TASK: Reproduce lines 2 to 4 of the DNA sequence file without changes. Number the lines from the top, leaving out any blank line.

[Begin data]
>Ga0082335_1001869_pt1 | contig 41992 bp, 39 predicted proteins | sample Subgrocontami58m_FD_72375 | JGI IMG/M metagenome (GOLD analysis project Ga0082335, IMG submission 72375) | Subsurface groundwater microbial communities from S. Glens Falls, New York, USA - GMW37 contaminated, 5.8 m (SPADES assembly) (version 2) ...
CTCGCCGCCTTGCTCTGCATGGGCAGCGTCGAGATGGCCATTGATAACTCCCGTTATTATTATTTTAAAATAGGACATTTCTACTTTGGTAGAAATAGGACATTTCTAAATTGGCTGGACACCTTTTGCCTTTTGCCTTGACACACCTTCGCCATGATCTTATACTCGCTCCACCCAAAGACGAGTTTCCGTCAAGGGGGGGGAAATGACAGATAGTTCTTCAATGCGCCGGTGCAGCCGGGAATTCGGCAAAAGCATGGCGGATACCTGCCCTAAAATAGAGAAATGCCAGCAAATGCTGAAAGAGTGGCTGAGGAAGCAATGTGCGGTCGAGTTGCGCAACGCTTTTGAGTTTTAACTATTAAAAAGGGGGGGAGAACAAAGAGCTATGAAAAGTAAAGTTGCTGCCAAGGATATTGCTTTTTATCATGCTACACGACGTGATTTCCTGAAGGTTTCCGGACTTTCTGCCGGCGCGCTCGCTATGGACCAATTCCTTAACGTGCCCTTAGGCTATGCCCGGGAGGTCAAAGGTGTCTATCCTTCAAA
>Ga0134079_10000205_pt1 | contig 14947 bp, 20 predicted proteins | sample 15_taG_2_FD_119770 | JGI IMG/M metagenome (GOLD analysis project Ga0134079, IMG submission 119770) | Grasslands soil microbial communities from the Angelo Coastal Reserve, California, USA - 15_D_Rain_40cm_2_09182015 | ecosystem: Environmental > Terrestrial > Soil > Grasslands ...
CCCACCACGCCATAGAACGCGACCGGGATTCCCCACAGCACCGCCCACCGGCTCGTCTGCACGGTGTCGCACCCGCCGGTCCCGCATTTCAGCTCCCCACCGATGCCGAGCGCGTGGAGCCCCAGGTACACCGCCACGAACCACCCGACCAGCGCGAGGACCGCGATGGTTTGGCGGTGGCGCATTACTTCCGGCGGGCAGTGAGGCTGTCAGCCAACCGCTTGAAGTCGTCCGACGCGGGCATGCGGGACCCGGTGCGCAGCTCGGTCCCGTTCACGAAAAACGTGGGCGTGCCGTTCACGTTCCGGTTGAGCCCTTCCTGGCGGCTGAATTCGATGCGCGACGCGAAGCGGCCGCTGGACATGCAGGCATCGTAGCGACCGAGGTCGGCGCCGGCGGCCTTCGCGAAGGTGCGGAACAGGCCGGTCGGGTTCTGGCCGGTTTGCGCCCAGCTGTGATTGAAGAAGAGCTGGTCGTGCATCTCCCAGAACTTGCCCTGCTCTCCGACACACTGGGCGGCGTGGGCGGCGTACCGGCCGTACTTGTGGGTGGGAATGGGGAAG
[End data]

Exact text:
CTCGCCGCCTTGCTCTGCATGGGCAGCGTCGAGATGGCCATTGATAACTCCCGTTATTATTATTTTAAAATAGGACATTTCTACTTTGGTAGAAATAGGACATTTCTAAATTGGCTGGACACCTTTTGCCTTTTGCCTTGACACACCTTCGCCATGATCTTATACTCGCTCCACCCAAAGACGAGTTTCCGTCAAGGGGGGGGAAATGACAGATAGTTCTTCAATGCGCCGGTGCAGCCGGGAATTCGGCAAAAGCATGGCGGATACCTGCCCTAAAATAGAGAAATGCCAGCAAATGCTGAAAGAGTGGCTGAGGAAGCAATGTGCGGTCGAGTTGCGCAACGCTTTTGAGTTTTAACTATTAAAAAGGGGGGGAGAACAAAGAGCTATGAAAAGTAAAGTTGCTGCCAAGGATATTGCTTTTTATCATGCTACACGACGTGATTTCCTGAAGGTTTCCGGACTTTCTGCCGGCGCGCTCGCTATGGACCAATTCCTTAACGTGCCCTTAGGCTATGCCCGGGAGGTCAAAGGTGTCTATCCTTCAAA
>Ga0134079_10000205_pt1 | contig 14947 bp, 20 predicted proteins | sample 15_taG_2_FD_119770 | JGI IMG/M metagenome (GOLD analysis project Ga0134079, IMG submission 119770) | Grasslands soil microbial communities from the Angelo Coastal Reserve, California, USA - 15_D_Rain_40cm_2_09182015 | ecosystem: Environmental > Terrestrial > Soil > Grasslands ...
CCCACCACGCCATAGAACGCGACCGGGATTCCCCACAGCACCGCCCACCGGCTCGTCTGCACGGTGTCGCACCCGCCGGTCCCGCATTTCAGCTCCCCACCGATGCCGAGCGCGTGGAGCCCCAGGTACACCGCCACGAACCACCCGACCAGCGCGAGGACCGCGATGGTTTGGCGGTGGCGCATTACTTCCGGCGGGCAGTGAGGCTGTCAGCCAACCGCTTGAAGTCGTCCGACGCGGGCATGCGGGACCCGGTGCGCAGCTCGGTCCCGTTCACGAAAAACGTGGGCGTGCCGTTCACGTTCCGGTTGAGCCCTTCCTGGCGGCTGAATTCGATGCGCGACGCGAAGCGGCCGCTGGACATGCAGGCATCGTAGCGACCGAGGTCGGCGCCGGCGGCCTTCGCGAAGGTGCGGAACAGGCCGGTCGGGTTCTGGCCGGTTTGCGCCCAGCTGTGATTGAAGAAGAGCTGGTCGTGCATCTCCCAGAACTTGCCCTGCTCTCCGACACACTGGGCGGCGTGGGCGGCGTACCGGCCGTACTTGTGGGTGGGAATGGGGAAG